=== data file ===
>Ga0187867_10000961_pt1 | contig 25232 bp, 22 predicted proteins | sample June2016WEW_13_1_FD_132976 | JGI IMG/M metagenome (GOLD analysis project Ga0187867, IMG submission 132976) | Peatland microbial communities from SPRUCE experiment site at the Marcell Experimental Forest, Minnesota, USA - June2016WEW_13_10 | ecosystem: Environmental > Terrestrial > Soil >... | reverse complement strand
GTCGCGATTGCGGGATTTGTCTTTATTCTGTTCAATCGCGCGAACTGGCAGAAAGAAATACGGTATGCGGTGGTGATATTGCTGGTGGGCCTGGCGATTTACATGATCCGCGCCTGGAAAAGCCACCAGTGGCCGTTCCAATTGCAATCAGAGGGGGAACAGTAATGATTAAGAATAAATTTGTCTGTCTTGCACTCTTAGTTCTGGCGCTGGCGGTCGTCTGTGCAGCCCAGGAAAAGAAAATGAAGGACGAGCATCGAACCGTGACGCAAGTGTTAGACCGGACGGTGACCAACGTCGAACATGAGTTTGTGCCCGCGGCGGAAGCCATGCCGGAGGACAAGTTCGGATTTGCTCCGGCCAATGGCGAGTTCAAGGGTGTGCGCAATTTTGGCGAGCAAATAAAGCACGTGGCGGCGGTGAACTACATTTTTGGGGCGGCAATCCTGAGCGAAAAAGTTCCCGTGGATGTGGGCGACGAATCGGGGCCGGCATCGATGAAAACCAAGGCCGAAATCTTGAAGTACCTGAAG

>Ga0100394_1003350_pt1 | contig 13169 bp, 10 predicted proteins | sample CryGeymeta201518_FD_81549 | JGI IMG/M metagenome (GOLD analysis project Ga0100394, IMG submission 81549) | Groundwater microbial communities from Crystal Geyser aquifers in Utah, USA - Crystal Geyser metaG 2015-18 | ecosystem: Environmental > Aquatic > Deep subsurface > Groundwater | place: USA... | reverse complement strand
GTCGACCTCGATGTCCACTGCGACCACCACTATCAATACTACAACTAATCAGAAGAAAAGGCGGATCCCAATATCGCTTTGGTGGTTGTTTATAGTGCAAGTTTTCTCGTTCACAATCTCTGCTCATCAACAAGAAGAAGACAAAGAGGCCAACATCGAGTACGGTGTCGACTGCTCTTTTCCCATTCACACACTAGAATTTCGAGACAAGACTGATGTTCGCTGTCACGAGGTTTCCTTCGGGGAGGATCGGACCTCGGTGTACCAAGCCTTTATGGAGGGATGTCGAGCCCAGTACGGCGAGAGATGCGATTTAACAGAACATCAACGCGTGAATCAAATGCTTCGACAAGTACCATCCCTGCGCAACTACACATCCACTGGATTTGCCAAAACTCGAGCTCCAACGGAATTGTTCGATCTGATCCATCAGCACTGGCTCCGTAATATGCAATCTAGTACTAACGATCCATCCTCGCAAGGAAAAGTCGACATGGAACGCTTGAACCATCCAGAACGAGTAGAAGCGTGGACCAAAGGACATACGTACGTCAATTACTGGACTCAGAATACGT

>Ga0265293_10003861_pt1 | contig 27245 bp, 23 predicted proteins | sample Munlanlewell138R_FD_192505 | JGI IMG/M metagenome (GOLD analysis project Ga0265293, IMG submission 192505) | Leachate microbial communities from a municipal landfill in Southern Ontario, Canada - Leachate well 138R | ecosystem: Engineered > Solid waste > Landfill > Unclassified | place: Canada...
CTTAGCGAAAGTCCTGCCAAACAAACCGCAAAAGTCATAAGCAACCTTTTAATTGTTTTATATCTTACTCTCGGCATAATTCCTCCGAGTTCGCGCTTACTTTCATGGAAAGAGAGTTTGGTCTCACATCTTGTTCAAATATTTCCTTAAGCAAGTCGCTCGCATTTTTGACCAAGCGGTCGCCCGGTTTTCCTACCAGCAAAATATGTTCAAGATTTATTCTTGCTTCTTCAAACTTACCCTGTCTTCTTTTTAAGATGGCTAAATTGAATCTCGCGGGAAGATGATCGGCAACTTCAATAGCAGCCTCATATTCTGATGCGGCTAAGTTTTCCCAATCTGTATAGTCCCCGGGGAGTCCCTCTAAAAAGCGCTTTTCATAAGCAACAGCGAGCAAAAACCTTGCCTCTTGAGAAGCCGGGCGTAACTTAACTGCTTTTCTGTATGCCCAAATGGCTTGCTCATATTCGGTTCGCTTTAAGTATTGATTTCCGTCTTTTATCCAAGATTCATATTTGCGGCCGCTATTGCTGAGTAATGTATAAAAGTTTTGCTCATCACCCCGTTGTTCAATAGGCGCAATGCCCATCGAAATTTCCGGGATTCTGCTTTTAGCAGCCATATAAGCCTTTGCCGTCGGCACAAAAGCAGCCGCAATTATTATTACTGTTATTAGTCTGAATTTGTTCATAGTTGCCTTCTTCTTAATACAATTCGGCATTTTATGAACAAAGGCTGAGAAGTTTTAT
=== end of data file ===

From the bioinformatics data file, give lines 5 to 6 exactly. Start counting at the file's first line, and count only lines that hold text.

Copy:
>Ga0265293_10003861_pt1 | contig 27245 bp, 23 predicted proteins | sample Munlanlewell138R_FD_192505 | JGI IMG/M metagenome (GOLD analysis project Ga0265293, IMG submission 192505) | Leachate microbial communities from a municipal landfill in Southern Ontario, Canada - Leachate well 138R | ecosystem: Engineered > Solid waste > Landfill > Unclassified | place: Canada...
CTTAGCGAAAGTCCTGCCAAACAAACCGCAAAAGTCATAAGCAACCTTTTAATTGTTTTATATCTTACTCTCGGCATAATTCCTCCGAGTTCGCGCTTACTTTCATGGAAAGAGAGTTTGGTCTCACATCTTGTTCAAATATTTCCTTAAGCAAGTCGCTCGCATTTTTGACCAAGCGGTCGCCCGGTTTTCCTACCAGCAAAATATGTTCAAGATTTATTCTTGCTTCTTCAAACTTACCCTGTCTTCTTTTTAAGATGGCTAAATTGAATCTCGCGGGAAGATGATCGGCAACTTCAATAGCAGCCTCATATTCTGATGCGGCTAAGTTTTCCCAATCTGTATAGTCCCCGGGGAGTCCCTCTAAAAAGCGCTTTTCATAAGCAACAGCGAGCAAAAACCTTGCCTCTTGAGAAGCCGGGCGTAACTTAACTGCTTTTCTGTATGCCCAAATGGCTTGCTCATATTCGGTTCGCTTTAAGTATTGATTTCCGTCTTTTATCCAAGATTCATATTTGCGGCCGCTATTGCTGAGTAATGTATAAAAGTTTTGCTCATCACCCCGTTGTTCAATAGGCGCAATGCCCATCGAAATTTCCGGGATTCTGCTTTTAGCAGCCATATAAGCCTTTGCCGTCGGCACAAAAGCAGCCGCAATTATTATTACTGTTATTAGTCTGAATTTGTTCATAGTTGCCTTCTTCTTAATACAATTCGGCATTTTATGAACAAAGGCTGAGAAGTTTTAT